Why and when might thin-walled structures get unstable ?(Examples not only from the world of accelerators)
Blazej Skoczen (CERN/LHC)
Thin-walled structures are omnipresent in our everyday life. Typical examples are that of soda cans, egg shells, car bodies, roof panels or aircraft wings. In the world of accelerators, vacuum chambers, thermal shields and bellows belong to the same group of thin-walled objects.
What conditions have to be satisfied in order to provoke buckling? What are the forms of instability of thin shells? How does the process of buckling start and what is its dynamics? When does the plastic deformation occur and what are the consequences for the post-buckling forms? What is the effect of material defects (micro-voids, micro-cracks) on mechanical instability of structures? Finally, how do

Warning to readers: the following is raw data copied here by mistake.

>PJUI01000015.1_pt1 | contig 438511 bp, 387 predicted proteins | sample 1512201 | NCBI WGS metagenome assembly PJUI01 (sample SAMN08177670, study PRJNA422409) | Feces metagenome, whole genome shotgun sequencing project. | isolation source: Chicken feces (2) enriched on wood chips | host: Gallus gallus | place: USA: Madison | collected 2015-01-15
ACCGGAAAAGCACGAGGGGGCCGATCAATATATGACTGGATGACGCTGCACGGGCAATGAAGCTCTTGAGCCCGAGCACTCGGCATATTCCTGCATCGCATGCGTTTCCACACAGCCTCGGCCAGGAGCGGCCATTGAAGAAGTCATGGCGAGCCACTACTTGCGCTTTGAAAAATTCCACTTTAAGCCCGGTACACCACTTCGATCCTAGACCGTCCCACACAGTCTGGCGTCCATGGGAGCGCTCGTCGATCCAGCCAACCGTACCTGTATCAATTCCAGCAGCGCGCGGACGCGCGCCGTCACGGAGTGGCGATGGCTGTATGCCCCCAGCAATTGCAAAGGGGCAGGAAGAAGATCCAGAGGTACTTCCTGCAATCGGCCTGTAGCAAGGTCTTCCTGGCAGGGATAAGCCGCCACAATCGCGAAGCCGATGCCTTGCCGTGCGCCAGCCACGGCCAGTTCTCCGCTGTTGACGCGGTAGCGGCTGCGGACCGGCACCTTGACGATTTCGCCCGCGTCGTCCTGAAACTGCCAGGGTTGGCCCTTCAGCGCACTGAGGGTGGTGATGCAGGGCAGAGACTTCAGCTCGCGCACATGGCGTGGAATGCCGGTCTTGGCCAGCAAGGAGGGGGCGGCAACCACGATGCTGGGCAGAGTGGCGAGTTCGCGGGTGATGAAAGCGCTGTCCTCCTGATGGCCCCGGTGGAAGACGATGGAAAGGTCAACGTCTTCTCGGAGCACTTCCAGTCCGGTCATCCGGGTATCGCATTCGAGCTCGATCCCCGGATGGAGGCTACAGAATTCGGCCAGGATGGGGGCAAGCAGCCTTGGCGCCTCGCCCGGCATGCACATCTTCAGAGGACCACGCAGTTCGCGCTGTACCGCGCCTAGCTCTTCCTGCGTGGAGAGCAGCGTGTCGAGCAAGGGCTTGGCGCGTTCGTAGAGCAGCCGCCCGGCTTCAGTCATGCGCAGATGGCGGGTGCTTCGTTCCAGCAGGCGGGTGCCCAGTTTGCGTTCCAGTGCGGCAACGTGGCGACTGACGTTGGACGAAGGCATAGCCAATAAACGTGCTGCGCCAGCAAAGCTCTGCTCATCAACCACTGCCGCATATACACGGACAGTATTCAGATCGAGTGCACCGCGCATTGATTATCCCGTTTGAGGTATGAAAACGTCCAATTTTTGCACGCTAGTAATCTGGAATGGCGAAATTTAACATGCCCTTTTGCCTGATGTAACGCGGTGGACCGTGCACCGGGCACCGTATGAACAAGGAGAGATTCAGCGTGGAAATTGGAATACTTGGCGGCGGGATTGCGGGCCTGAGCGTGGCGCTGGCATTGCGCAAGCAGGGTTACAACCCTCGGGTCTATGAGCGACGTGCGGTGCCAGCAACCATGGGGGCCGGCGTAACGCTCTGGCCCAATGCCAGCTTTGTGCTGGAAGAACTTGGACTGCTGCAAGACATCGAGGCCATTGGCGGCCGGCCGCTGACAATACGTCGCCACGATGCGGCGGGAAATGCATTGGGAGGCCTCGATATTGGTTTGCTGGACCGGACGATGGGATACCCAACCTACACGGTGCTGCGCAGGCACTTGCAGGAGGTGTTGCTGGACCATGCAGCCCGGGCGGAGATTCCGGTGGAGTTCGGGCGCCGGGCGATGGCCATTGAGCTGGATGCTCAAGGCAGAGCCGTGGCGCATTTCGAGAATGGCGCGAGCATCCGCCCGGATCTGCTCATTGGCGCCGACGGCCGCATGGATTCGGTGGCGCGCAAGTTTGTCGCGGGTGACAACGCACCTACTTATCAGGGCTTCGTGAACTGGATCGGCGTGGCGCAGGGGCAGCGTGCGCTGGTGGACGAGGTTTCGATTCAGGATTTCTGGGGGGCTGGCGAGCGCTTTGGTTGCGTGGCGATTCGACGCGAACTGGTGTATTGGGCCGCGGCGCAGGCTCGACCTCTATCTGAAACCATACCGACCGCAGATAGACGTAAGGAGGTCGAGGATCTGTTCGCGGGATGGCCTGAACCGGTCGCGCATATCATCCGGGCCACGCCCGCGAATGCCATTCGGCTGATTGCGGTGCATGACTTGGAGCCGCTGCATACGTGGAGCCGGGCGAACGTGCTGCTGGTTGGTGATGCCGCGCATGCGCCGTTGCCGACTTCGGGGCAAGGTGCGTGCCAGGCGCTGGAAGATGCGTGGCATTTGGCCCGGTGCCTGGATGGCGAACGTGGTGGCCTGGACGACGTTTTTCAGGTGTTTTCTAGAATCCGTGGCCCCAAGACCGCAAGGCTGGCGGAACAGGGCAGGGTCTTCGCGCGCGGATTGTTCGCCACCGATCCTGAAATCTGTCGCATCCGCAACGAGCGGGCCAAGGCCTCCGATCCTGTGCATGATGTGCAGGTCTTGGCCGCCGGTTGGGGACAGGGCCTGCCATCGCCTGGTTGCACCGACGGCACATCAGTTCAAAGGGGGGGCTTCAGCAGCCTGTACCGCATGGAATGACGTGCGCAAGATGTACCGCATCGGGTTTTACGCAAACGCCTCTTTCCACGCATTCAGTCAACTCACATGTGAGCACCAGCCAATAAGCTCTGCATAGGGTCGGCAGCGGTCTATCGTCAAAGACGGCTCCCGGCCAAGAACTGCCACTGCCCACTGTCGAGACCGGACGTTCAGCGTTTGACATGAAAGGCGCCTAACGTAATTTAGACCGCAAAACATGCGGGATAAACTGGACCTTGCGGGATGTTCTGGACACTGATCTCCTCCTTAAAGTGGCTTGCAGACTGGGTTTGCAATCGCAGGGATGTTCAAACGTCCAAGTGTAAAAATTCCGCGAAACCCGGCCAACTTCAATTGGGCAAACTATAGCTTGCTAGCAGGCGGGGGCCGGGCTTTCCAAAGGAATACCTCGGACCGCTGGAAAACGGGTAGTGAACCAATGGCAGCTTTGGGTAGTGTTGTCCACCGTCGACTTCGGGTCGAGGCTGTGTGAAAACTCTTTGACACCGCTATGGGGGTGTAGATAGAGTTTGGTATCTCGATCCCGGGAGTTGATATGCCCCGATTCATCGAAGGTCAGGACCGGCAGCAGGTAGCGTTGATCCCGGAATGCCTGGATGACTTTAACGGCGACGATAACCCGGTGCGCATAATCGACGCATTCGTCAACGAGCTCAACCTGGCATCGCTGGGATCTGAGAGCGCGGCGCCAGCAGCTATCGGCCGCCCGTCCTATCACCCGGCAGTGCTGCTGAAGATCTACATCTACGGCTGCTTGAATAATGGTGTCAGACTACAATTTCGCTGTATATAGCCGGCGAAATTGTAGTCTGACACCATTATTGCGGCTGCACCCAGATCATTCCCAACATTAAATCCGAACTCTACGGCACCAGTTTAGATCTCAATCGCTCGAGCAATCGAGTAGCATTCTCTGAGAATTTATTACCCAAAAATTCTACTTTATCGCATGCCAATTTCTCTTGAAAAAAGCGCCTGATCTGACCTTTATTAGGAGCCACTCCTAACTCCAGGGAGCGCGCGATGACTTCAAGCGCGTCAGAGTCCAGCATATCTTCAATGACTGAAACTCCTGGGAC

the structures buckle at cryogenic temperatures? These and other questions will be addressed in the presentation where a new approach to coupling of fatigue and buckling shall be explained. Also, an application of this idea to design of the LHC mechanical compensation systems against buckling will be presented.